Born from familiar circumstances, the duo met while studying abroad in Cambridge, and after some musical experimentation both returned home to Berkeley with a distinct aspiration to perform together. After several practices they took to the street corners of their town to play for the locals, garnering enough attention to earn as much as thirty dollars in an evening, which, back then, was a big pay off as far as they were concerned. Over the next few years Keena Batti and Molly Falck spent time defining their sound, and with the help of good friends Devon Geyer (acting as Producer) and Burleigh Drummond, they came into their own with a full band style replete with lush harmonies and electrified banjo, dulcimer and mandolin. While honing their craft they also dedicated time to the stage, performing every Thursday night at the Old Place in Los Angeles’ Agoura Hills neighborhood, debuting the songs they eventually wove together to create “On Returning.” The title, which speaks to the way they began their musical relationship upon returning home from studying abroad, also touches on the theme of perpetually “returning” to memories, fantasies, and delusions within relationships. An iconic 70’s-style dominates their debut, not surprising when their influences include classic bands like Led Zepplin and Fleetwood Mac, to even more recent styles like those of Sufjan Stevens and Elliot Smith. One thing is certain, with a sound that ranges from cheerily obsessive to deeply reflective and forlorn, Steps of Doe is a band with something to say, and listeners will be clamoring to hear it.
The opening track, “Love So Fine,” introduces the album in a subtle way that focuses primarily on the storytelling aspect of their style. Languid vocals coax an otherworldly feel as interlocking voices give breath to a poetic exploration of lost love. Their harmonies waver between the deep, bellowing rhythm, creating a sound that blooms into something unexpected and entirely enjoyable. Their first single, “Beneath the Shadow of the King,” received critical acclaim from the moment it was released. With comparisons to bands like First Aid Kit, this song has cemented their place on the landscape of Americana music. A deeply eerie reverb sits atop their cohesive harmonies, exploring the disillusionment that comes with idealistic relationship expectations. It's a song so jaunty and earnest that the undercurrent of disappointment, wrapped up in flute and melody, is hardly recognizable. A lush, symphonic feeling comes alive on “Chasing Ghosts,” a track that ponders the uncertainty of personal demons. This gloomy pop song is an honest and dramatic lyrical expression with a gothic feel enhanced by banjo and harpsichord. On “Walker,” the tone changes when the music veers away from the 1970’s and begins to lean towards 1960’s pop. It's a chirpier moment on an album that spends so much of its time exploring desperation. "Walker," a track that shifts gears into a gentle bounce, brings a balance with its bright, engaging hopefulness. An ascending mandolin lick and two-part vocal harmony convey a sense of optimism. A subtle bluegrass influence propels “Bring Me Home” with a droning banjo and acoustic guitar driving the song. ”Bring Me Home” builds to a grand finale encouraged by the big, chewy chorus, which, atop a bumpy bass-line, allows even the most melancholy of moments to appear upbeat. Even as the lyrics beg to begin walking the long road home, it’s clear that Steps of Doe have enjoyed the journey itself.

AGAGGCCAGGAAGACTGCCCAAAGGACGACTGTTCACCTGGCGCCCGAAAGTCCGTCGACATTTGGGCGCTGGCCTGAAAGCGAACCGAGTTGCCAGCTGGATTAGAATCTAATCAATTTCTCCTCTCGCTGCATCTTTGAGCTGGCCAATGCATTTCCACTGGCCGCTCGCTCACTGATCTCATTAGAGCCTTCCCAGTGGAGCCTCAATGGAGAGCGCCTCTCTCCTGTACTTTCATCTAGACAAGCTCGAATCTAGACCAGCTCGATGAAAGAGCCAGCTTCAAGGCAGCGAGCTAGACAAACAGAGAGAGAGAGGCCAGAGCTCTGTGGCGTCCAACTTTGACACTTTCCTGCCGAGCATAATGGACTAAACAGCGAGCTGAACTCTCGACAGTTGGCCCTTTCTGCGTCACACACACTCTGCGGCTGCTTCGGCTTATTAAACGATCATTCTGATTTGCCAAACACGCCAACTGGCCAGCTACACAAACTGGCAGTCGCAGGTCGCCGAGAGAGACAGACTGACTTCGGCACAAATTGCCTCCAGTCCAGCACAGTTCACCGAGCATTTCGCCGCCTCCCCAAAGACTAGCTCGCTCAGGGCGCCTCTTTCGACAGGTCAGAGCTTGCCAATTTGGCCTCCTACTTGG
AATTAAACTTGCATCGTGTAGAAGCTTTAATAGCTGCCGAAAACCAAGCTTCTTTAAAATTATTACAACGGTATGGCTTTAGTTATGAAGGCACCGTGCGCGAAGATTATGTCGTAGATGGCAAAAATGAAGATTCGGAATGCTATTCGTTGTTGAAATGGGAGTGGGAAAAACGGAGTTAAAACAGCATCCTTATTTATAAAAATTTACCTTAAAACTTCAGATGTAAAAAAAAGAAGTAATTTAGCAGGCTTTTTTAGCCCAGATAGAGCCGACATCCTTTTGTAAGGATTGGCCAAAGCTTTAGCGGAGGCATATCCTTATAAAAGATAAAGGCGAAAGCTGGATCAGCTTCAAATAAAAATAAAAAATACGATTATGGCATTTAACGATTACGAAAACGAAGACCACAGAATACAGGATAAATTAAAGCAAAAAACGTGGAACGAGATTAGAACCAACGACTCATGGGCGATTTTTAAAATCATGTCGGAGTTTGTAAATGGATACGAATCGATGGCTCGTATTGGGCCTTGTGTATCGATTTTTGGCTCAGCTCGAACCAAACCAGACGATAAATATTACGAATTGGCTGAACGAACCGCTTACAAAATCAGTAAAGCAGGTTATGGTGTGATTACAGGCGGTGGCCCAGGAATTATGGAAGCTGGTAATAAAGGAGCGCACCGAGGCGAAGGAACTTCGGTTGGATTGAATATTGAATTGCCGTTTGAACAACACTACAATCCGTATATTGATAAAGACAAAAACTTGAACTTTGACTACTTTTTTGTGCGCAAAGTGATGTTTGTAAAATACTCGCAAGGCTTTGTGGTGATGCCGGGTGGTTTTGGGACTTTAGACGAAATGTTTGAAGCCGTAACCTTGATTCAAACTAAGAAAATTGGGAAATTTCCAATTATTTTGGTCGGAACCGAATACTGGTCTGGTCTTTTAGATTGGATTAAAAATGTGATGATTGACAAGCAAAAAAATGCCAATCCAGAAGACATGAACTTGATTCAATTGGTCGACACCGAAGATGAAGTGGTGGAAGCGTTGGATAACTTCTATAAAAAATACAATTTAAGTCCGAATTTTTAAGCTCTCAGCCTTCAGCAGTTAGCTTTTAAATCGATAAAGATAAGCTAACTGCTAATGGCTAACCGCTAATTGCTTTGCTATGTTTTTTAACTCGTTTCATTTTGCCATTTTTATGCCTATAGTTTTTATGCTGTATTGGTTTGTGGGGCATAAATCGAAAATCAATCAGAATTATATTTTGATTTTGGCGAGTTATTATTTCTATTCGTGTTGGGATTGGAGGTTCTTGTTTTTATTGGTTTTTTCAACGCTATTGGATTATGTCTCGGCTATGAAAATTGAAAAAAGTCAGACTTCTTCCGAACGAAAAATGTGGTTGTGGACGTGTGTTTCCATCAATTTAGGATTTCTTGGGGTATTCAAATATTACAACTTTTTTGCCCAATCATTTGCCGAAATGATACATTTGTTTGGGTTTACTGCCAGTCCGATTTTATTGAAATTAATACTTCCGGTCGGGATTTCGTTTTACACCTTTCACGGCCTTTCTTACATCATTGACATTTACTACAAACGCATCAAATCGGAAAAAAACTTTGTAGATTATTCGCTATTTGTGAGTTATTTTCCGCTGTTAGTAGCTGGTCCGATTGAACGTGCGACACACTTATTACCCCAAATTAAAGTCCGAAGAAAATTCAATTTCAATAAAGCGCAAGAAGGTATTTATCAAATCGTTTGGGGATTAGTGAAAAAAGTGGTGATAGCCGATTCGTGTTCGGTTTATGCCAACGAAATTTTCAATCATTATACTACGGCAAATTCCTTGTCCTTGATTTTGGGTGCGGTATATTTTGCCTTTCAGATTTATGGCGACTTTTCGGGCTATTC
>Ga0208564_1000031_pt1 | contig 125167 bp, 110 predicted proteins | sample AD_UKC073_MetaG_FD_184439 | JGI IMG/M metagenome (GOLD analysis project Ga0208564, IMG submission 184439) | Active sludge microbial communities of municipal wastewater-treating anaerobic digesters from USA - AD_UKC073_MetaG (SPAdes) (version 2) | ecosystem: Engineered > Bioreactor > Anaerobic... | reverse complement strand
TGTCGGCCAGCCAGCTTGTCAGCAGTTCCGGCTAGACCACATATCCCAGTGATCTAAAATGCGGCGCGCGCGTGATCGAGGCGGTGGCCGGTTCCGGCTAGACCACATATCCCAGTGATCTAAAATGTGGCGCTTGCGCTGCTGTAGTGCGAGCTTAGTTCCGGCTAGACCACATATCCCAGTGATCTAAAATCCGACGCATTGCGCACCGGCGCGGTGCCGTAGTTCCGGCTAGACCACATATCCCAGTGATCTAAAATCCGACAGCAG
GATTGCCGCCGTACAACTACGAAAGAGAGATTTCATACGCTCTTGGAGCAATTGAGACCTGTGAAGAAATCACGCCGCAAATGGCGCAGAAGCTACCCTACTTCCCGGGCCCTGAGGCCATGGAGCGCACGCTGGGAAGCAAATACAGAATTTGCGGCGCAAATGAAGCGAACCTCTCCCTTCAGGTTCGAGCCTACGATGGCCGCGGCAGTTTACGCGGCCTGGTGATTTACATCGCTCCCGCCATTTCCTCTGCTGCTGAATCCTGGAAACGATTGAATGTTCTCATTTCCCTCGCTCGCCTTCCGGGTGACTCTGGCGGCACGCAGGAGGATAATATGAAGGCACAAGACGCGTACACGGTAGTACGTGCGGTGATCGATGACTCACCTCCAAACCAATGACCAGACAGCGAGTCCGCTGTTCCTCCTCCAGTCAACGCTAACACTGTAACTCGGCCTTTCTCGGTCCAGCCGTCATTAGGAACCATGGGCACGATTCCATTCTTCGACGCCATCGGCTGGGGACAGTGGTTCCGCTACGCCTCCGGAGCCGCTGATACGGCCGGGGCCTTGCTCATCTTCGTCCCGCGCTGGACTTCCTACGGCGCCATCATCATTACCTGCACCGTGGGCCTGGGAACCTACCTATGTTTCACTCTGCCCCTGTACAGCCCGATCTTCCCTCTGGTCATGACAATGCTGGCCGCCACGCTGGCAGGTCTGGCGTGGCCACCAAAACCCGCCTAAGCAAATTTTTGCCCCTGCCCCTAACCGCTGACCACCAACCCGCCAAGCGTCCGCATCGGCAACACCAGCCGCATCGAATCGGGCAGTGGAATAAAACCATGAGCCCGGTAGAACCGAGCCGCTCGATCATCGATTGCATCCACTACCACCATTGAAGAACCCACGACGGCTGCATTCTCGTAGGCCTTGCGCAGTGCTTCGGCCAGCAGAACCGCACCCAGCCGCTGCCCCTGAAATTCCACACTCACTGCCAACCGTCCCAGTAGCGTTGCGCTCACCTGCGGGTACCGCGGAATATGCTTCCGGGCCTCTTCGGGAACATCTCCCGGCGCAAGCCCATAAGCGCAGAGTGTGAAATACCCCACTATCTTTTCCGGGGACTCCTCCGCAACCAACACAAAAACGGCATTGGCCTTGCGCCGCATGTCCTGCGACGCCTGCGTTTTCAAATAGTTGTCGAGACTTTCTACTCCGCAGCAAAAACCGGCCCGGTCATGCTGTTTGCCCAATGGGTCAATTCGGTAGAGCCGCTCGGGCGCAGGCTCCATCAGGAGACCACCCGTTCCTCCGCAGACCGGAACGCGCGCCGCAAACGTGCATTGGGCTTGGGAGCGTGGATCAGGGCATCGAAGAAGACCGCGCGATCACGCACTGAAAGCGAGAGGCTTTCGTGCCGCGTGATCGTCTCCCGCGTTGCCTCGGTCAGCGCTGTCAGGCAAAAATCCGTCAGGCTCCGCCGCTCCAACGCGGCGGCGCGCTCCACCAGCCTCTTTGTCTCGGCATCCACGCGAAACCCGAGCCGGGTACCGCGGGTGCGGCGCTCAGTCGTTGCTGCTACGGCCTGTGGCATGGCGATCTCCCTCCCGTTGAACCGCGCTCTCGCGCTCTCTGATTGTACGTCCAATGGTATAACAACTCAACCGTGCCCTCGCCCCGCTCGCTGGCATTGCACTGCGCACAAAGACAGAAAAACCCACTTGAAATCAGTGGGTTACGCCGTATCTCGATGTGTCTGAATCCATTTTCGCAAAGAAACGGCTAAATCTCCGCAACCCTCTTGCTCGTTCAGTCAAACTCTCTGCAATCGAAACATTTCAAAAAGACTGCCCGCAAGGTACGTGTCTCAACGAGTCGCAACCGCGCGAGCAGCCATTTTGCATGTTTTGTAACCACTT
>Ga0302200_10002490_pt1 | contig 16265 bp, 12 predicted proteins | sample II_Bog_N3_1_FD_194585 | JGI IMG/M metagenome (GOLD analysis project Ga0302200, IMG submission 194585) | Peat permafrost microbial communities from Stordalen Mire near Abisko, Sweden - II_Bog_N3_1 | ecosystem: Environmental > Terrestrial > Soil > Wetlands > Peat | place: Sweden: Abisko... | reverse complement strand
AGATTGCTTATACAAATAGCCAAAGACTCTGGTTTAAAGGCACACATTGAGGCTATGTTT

“On Returning” is a breakout album that allows Steps of Doe to present their own gloomy, but unwaveringly catchy brand of Americana Rock.